A trial date was scheduled beginning July 20, 2015 at the Santa Monica Courthouse of Los Angeles Superior Court.[11] In October 2015, the heirs agreed to let UCLA sell the garden as long as the new owners kept the garden intact for the next 30 years.[14] Meanwhile, the University of California Board of Regents established a US$500,000 endowment whose annual income to go to the preservation of the garden.[14]

In June 2016, UCLA sold the garden to developer Mark Gabay, the co-founder of the Charles Company, for US$12.5 million.[14] The new owner is not required to open the garden to the public.[15]


It features winding paths, a waterfall, and a stone pagoda.[16] Moreover, the main gate, garden houses, bridges and family shrines were built in Japan and reassembled in California;[3][17] the garden includes only plants that grow in Japan.[3][18] For example, it includes the following trees: pine trees, redwood trees, apricot, magnolia, maple and plum trees, California Live Oak trees, pittosporum, and purple beech trees.[18]


  1. ^ "Hannah Carter Japanese Garden". Los Angeles Conservancy. Retrieved 10 May 2016.
  2. ^ a b "UCLA Hannah Carter Japanese Garden". Advocacy. Los Angeles Conservancy. Archived from the original on May 25, 2012.
  3. ^ a b c d e f g Lanna Pian, "The Hannah Carter Japanese Garden: A Hidden L.A. Treasure", Los Angeles City Historical Society, May 2012
  4. ^ a b c Laura Coleman, 'Fate Of Bel-Air's Hannah Carter Garden Still Up In The Air', Beverly Hills Courier, August 30, 2013, pp. 1; 18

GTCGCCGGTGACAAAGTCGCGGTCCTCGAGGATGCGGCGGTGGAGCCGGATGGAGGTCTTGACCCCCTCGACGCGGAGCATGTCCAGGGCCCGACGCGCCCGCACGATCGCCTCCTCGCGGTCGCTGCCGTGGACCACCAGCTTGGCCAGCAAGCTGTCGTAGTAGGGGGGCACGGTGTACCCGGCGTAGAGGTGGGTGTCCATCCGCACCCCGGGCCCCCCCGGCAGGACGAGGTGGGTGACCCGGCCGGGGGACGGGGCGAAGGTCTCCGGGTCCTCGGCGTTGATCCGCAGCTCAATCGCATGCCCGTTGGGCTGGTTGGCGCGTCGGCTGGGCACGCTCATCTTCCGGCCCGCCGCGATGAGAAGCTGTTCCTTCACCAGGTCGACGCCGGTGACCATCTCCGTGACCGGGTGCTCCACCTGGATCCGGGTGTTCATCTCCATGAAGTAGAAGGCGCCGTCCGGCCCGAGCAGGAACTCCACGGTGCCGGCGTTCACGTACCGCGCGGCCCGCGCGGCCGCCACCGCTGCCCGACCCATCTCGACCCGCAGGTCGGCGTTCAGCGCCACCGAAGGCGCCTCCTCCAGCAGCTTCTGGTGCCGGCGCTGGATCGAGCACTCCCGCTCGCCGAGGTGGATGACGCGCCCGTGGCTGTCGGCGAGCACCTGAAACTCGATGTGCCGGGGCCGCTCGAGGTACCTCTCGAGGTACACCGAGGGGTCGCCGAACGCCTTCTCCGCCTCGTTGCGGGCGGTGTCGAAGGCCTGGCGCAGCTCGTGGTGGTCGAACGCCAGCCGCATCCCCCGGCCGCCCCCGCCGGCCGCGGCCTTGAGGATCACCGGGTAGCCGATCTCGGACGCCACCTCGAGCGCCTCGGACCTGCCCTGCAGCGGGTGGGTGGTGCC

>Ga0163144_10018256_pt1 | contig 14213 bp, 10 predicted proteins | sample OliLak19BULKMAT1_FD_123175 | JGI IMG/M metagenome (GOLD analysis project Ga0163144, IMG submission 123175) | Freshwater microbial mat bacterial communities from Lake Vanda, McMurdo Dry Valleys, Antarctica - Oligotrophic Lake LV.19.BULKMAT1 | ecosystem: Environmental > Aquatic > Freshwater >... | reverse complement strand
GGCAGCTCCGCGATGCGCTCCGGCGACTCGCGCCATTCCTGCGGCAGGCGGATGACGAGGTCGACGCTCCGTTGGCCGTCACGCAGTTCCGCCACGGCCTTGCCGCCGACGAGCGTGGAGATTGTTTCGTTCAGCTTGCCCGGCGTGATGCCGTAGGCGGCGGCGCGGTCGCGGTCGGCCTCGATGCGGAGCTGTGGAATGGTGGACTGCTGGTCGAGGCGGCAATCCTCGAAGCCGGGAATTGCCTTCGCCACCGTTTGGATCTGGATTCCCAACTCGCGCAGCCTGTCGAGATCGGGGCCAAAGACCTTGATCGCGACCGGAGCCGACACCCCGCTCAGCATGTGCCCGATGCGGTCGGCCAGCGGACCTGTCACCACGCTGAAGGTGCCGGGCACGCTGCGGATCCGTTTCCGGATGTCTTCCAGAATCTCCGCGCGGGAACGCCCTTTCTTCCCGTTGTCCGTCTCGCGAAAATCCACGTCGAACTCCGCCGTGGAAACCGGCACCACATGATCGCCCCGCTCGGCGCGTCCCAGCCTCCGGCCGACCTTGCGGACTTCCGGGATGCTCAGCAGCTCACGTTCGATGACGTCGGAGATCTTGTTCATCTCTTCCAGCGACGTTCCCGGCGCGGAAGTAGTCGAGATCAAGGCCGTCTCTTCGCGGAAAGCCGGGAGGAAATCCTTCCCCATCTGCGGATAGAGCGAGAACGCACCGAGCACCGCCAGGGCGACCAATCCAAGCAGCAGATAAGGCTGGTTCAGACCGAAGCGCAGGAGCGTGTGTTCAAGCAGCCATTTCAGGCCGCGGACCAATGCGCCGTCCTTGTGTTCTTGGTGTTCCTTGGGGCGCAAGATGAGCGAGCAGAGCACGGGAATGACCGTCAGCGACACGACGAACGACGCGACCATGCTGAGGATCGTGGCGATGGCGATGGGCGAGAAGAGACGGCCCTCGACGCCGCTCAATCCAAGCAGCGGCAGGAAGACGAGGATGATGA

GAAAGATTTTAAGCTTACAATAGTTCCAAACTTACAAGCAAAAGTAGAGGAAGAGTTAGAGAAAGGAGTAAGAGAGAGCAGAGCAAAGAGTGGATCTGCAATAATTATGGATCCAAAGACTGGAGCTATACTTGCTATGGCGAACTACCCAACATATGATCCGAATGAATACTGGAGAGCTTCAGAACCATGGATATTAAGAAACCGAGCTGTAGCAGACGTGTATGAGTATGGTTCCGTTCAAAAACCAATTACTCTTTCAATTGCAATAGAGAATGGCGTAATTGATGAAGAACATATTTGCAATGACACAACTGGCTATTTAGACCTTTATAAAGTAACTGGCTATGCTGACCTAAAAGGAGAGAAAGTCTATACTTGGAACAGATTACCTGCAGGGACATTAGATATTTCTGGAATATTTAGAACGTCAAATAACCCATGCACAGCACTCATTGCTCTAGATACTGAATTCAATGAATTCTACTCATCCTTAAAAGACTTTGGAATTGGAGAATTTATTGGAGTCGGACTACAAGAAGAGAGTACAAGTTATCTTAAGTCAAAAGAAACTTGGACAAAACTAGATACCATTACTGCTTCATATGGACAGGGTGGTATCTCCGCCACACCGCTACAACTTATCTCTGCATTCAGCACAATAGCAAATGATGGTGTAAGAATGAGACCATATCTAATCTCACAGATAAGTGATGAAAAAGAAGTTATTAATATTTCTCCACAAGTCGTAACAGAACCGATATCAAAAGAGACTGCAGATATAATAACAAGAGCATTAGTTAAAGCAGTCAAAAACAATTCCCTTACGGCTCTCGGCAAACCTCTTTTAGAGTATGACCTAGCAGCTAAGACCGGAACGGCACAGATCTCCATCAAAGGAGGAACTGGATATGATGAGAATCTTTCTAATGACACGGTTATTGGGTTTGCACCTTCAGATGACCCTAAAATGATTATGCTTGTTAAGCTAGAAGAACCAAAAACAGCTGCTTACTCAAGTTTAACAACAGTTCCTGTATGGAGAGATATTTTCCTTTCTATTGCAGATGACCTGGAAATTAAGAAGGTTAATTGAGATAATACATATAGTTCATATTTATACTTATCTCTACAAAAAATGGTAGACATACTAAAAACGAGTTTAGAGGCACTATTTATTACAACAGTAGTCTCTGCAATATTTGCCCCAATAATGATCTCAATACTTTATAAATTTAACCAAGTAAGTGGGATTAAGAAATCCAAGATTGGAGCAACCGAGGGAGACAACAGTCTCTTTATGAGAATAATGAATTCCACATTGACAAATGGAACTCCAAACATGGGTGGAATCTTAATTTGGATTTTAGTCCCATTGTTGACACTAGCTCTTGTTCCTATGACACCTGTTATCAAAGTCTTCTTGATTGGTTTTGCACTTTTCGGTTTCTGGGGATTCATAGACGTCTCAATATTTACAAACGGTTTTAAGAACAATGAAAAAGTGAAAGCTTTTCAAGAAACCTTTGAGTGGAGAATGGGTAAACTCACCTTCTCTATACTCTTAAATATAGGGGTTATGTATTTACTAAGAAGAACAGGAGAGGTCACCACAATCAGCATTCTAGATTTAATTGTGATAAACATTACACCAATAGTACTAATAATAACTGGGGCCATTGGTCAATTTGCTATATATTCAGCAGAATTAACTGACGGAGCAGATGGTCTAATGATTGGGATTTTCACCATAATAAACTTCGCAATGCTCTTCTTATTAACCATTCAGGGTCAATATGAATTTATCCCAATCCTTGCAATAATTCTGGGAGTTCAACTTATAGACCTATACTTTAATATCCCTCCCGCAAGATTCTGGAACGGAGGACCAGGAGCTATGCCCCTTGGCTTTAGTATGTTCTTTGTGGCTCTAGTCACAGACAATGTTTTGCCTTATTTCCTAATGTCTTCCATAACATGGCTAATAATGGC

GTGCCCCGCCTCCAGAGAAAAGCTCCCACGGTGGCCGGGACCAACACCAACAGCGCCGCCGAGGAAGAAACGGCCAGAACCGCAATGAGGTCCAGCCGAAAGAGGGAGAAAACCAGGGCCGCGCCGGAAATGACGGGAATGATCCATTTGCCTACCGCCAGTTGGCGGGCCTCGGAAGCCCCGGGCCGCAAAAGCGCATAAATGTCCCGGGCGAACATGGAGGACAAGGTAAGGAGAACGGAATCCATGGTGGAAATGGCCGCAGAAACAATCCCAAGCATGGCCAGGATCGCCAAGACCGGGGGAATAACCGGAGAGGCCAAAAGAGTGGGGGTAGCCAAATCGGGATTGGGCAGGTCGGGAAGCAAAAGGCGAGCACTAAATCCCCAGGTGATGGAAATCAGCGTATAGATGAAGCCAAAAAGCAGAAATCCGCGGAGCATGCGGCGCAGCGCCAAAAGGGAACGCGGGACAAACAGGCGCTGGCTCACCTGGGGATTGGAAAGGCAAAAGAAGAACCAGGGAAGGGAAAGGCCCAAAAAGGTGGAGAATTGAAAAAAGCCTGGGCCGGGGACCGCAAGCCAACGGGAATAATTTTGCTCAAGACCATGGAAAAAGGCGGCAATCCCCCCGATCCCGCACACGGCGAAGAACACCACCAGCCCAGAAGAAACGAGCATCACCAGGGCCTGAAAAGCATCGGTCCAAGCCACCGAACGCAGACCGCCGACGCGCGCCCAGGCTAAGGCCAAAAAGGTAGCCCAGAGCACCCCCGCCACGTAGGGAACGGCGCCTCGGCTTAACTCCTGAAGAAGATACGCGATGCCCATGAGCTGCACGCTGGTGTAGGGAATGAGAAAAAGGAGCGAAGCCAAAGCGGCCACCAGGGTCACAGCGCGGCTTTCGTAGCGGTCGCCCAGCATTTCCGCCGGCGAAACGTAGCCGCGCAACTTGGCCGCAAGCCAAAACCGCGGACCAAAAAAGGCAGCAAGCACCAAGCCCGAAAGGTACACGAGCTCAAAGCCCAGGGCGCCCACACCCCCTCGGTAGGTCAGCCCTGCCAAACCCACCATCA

5. ^ a b Editorial, "UCLA's garden spot", Los Angeles Times, January 22, 2012
  6. ^ a b c d e "Save the Hannah Carter Japanese Garden:about". Retrieved 8 May 2016.
  7. ^ a b Garden Conservancy[dead link]
  8. ^ a b c USC: Secret Gardens: Welcome to the world Japanese Gardens[dead link]
  9. ^ a b Albert George Pickerell, The University of California: A Pictorial History, Berkeley, California: University of California Press, 1968 , p. 275 [1]
  10. ^ a b c d Charles A. Birnbaum, "UCLA Violates a Long-Standing Regent's Bequest and Endangers One of the Rarest Private Japanese Gardens in the United States", The Huffington Post, May 02, 2012
  11. ^ a b Groves, Martha (September 30, 2015). "UCLA and Hannah Carter heirs settle suit over Japanese garden in Bel-Air". Los Angeles Times. Retrieved 17 April 2016.
  12. ^ 'UCLA Plans to Sell Its Historic Japanese Garden', KCRW, January 30, 2012
  13. ^ Groves, Martha (February 15, 2015). "UCLA, heirs wrangle over fate of a tranquil Japanese garden". Los Angeles Times.
  14. ^ a b c Coleman, Laura (June 3, 2016). "UCLA Accepts $12.5 Million Offer For Hannah Carter Japanese Garden". The Beverly Hills Courier. Retrieved June 4, 2016.
  15. ^ Watanabe, Teresa (June 3, 2016). "UCLA sells landmark Japanese garden for $12.5 million". Los Angeles Times. Retrieved 5 June 2016.
  16. ^ UCLA's garden spot, The Los Angeles Times, January 22, 2012
  17. ^ "Guide to Life at UCLA". Gardens. UCLA. Archived from the original on February 2, 2015.
  18. ^ a b A Garden That Reminds Me Of Tokyo

Coordinates: 34°04′57″N 118°26′40″W / 34.08251°N 118.44456°W / 34.08251; -118.44456